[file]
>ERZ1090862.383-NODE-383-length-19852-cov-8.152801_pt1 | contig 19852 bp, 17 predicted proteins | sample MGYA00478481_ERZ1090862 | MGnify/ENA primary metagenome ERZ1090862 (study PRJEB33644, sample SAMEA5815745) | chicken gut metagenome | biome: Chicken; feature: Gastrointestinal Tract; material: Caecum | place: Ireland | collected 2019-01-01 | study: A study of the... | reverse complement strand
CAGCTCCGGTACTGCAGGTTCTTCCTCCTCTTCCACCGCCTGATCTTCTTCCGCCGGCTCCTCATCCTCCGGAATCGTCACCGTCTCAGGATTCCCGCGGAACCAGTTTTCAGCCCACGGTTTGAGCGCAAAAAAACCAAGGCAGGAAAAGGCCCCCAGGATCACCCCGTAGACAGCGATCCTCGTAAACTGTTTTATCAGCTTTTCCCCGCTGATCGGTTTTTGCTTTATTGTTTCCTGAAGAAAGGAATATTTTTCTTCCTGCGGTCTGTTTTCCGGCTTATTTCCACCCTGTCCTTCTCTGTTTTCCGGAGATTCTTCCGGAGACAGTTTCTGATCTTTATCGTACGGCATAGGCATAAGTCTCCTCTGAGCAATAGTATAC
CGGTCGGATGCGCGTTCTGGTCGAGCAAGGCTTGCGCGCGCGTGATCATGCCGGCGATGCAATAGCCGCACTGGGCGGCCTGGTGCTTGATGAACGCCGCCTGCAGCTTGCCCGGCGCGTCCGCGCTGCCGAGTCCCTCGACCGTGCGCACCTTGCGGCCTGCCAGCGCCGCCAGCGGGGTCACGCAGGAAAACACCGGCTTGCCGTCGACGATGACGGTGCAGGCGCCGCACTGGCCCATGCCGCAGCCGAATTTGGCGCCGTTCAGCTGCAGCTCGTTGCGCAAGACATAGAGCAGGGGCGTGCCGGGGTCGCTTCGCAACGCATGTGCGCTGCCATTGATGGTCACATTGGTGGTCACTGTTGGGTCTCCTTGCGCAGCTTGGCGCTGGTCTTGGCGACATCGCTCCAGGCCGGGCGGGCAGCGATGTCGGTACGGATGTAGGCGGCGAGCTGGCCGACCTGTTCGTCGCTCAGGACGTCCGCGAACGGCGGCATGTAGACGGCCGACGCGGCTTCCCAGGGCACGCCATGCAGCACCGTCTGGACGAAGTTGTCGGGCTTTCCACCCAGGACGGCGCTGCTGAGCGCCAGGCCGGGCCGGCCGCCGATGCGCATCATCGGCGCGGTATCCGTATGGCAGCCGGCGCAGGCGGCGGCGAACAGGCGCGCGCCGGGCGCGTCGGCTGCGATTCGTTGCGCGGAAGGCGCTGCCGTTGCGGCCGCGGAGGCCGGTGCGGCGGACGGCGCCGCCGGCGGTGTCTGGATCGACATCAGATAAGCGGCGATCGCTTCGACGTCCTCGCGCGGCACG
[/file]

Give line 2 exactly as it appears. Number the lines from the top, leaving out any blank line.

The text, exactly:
CAGCTCCGGTACTGCAGGTTCTTCCTCCTCTTCCACCGCCTGATCTTCTTCCGCCGGCTCCTCATCCTCCGGAATCGTCACCGTCTCAGGATTCCCGCGGAACCAGTTTTCAGCCCACGGTTTGAGCGCAAAAAAACCAAGGCAGGAAAAGGCCCCCAGGATCACCCCGTAGACAGCGATCCTCGTAAACTGTTTTATCAGCTTTTCCCCGCTGATCGGTTTTTGCTTTATTGTTTCCTGAAGAAAGGAATATTTTTCTTCCTGCGGTCTGTTTTCCGGCTTATTTCCACCCTGTCCTTCTCTGTTTTCCGGAGATTCTTCCGGAGACAGTTTCTGATCTTTATCGTACGGCATAGGCATAAGTCTCCTCTGAGCAATAGTATAC